“The thing you’ve got to learn is you’ll never go through a game of rugby without going into a state of red, so instead of running around the field for five minutes in a state of fight you understand what you’re going to do when you’re under pressure. So you try to get back to a state of blue where  you’re calm, clear and decisive, with good communication. You need a tool to go outside your body.

“What I used to do was whack myself on the leg. If I’d missed a couple of kicks, instead of running around thinking about the misses for the next five minutes, I’d whack myself on the leg as a trigger. ‘Right, next task. What do I do next? Catch the ball, run square.’ All of a sudden, I’m back in a state of blue. So I was only in a state of red for one minute instead of five.”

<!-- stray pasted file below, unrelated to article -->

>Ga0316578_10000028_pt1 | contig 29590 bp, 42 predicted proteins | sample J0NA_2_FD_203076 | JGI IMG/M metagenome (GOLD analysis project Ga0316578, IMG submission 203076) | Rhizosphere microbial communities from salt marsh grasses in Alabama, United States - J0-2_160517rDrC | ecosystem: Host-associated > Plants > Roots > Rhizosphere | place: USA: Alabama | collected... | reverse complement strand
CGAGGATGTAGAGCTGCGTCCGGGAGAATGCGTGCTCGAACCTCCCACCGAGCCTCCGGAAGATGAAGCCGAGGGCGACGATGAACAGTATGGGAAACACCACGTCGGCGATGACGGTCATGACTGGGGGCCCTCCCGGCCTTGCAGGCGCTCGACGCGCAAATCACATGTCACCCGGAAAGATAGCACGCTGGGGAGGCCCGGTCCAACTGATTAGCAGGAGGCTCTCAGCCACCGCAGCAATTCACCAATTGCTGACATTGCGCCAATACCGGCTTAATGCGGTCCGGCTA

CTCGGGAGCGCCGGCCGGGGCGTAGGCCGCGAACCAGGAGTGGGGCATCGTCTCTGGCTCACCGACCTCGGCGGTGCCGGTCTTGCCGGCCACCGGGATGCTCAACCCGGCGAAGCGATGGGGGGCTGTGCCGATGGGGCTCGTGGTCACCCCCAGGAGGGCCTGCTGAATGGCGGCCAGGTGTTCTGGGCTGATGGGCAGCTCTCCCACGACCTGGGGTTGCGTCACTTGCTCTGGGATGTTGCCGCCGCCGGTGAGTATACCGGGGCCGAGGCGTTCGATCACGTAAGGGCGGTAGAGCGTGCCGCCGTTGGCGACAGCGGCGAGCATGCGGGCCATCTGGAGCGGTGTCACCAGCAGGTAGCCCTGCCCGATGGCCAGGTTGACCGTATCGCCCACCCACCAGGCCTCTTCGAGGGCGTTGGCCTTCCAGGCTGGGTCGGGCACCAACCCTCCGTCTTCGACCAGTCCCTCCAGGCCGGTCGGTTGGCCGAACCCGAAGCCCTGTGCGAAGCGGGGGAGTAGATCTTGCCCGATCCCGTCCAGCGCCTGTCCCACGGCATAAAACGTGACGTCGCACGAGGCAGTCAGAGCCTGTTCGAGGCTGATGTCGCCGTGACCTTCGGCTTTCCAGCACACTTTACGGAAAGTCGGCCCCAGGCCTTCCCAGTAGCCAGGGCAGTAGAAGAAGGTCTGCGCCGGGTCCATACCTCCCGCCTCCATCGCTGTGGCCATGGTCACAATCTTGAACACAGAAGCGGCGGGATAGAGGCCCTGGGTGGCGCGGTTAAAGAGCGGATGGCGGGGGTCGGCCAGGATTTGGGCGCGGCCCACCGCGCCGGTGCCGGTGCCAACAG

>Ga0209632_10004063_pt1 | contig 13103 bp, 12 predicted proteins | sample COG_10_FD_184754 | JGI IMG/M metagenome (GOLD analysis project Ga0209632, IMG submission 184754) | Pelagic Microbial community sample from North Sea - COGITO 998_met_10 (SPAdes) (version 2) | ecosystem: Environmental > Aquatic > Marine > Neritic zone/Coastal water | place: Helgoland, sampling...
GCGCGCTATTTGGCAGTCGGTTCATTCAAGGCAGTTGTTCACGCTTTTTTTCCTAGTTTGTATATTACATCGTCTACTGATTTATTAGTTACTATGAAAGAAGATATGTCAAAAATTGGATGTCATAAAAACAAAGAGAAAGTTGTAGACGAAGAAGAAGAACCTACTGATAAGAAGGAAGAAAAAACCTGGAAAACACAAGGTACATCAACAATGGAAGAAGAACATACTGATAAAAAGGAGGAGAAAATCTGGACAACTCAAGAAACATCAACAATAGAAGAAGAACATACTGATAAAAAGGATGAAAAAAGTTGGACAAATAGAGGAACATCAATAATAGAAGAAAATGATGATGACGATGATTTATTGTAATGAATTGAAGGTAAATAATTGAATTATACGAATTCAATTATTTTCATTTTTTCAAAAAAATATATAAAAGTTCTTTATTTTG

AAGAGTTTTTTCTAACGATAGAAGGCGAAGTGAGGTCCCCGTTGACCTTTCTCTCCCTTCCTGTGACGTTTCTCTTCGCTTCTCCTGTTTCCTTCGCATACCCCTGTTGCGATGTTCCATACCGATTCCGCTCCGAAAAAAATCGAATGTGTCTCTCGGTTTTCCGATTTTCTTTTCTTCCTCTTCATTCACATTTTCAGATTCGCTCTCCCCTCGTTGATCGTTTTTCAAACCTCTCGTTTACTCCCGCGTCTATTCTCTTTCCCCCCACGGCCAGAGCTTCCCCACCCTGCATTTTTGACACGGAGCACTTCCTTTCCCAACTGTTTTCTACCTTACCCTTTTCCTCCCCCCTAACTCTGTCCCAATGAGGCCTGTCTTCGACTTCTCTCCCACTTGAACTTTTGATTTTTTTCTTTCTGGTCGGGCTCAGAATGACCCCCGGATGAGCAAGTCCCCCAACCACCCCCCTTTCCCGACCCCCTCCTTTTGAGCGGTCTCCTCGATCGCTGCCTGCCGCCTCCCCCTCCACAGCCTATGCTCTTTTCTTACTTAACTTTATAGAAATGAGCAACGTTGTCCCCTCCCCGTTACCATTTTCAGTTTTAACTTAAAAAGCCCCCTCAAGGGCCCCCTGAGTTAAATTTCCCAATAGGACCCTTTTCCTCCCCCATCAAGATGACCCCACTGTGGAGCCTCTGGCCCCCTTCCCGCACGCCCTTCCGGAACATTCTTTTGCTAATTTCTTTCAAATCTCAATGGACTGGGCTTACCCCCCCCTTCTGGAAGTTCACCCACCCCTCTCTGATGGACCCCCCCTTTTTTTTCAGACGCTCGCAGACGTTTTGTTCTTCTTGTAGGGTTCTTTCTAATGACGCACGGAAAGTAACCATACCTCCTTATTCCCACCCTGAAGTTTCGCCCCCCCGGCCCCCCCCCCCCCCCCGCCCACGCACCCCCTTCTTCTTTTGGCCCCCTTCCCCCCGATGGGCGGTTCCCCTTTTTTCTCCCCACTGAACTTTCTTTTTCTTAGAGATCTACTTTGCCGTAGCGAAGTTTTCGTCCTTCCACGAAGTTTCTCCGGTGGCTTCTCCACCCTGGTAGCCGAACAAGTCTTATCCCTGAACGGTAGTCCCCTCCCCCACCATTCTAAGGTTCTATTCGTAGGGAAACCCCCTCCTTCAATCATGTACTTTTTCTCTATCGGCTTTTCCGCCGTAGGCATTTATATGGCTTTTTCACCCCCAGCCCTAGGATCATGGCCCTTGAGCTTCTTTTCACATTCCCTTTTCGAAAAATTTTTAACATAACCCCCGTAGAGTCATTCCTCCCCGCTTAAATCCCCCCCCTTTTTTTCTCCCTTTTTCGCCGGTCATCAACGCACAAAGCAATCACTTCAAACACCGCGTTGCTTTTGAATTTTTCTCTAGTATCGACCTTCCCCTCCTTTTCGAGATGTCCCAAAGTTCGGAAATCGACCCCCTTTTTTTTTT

And they each needed to be on the look out for when teammates were going into a state of red head. They’d ask them questions to get them out of it.

“If he went a bit quieter than normal, then you’d know he was under pressure. You’d know you needed to snap him out of it with a simple question about the scene in front of him.”

Dan Carter

 And what would he say to his captain Richie McCaw if he saw him getting hot and bothered? “He’s a  bit of freak who didn’t go into a state of red very often. He’d have 15 opponents trying to belt him at the bottom of a ruck then get up and have an intellectual conversation with the referee, his eyes dripping with blood. If he had any red head it would be a state of freeze.